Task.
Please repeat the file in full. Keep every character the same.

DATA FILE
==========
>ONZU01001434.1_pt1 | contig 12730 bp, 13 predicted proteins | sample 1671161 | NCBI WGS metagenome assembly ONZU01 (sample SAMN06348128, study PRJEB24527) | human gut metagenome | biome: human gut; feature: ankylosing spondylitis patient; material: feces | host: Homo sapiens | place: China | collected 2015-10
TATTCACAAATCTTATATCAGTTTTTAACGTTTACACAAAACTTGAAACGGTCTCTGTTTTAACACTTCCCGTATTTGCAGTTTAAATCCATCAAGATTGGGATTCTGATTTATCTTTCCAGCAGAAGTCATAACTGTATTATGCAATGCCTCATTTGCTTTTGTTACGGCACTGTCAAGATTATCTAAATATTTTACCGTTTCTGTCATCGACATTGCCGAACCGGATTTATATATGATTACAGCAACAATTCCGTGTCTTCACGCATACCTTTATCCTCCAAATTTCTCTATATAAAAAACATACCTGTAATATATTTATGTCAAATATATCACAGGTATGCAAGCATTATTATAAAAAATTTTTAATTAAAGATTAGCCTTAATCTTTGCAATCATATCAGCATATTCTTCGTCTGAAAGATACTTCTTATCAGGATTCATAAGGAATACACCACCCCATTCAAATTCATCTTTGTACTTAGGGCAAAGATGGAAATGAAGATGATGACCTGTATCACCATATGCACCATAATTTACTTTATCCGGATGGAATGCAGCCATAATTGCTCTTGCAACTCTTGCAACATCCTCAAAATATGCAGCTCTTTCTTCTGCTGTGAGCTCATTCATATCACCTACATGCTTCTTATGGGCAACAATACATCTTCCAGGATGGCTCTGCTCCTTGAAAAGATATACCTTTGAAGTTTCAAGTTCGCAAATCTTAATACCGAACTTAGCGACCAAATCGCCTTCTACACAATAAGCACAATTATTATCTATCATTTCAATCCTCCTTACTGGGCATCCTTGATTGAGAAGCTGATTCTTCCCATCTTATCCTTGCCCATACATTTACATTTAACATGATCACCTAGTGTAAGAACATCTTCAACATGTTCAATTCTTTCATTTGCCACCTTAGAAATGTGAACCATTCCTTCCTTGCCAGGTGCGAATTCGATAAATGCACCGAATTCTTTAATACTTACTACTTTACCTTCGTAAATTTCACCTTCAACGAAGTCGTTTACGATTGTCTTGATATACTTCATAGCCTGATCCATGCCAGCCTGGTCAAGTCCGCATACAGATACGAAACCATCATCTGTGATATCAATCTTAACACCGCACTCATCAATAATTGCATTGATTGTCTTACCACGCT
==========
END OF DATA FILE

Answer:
>ONZU01001434.1_pt1 | contig 12730 bp, 13 predicted proteins | sample 1671161 | NCBI WGS metagenome assembly ONZU01 (sample SAMN06348128, study PRJEB24527) | human gut metagenome | biome: human gut; feature: ankylosing spondylitis patient; material: feces | host: Homo sapiens | place: China | collected 2015-10
TATTCACAAATCTTATATCAGTTTTTAACGTTTACACAAAACTTGAAACGGTCTCTGTTTTAACACTTCCCGTATTTGCAGTTTAAATCCATCAAGATTGGGATTCTGATTTATCTTTCCAGCAGAAGTCATAACTGTATTATGCAATGCCTCATTTGCTTTTGTTACGGCACTGTCAAGATTATCTAAATATTTTACCGTTTCTGTCATCGACATTGCCGAACCGGATTTATATATGATTACAGCAACAATTCCGTGTCTTCACGCATACCTTTATCCTCCAAATTTCTCTATATAAAAAACATACCTGTAATATATTTATGTCAAATATATCACAGGTATGCAAGCATTATTATAAAAAATTTTTAATTAAAGATTAGCCTTAATCTTTGCAATCATATCAGCATATTCTTCGTCTGAAAGATACTTCTTATCAGGATTCATAAGGAATACACCACCCCATTCAAATTCATCTTTGTACTTAGGGCAAAGATGGAAATGAAGATGATGACCTGTATCACCATATGCACCATAATTTACTTTATCCGGATGGAATGCAGCCATAATTGCTCTTGCAACTCTTGCAACATCCTCAAAATATGCAGCTCTTTCTTCTGCTGTGAGCTCATTCATATCACCTACATGCTTCTTATGGGCAACAATACATCTTCCAGGATGGCTCTGCTCCTTGAAAAGATATACCTTTGAAGTTTCAAGTTCGCAAATCTTAATACCGAACTTAGCGACCAAATCGCCTTCTACACAATAAGCACAATTATTATCTATCATTTCAATCCTCCTTACTGGGCATCCTTGATTGAGAAGCTGATTCTTCCCATCTTATCCTTGCCCATACATTTACATTTAACATGATCACCTAGTGTAAGAACATCTTCAACATGTTCAATTCTTTCATTTGCCACCTTAGAAATGTGAACCATTCCTTCCTTGCCAGGTGCGAATTCGATAAATGCACCGAATTCTTTAATACTTACTACTTTACCTTCGTAAATTTCACCTTCAACGAAGTCGTTTACGATTGTCTTGATATACTTCATAGCCTGATCCATGCCAGCCTGGTCAAGTCCGCATACAGATACGAAACCATCATCTGTGATATCAATCTTAACACCGCACTCATCAATAATTGCATTGATTGTCTTACCACGCT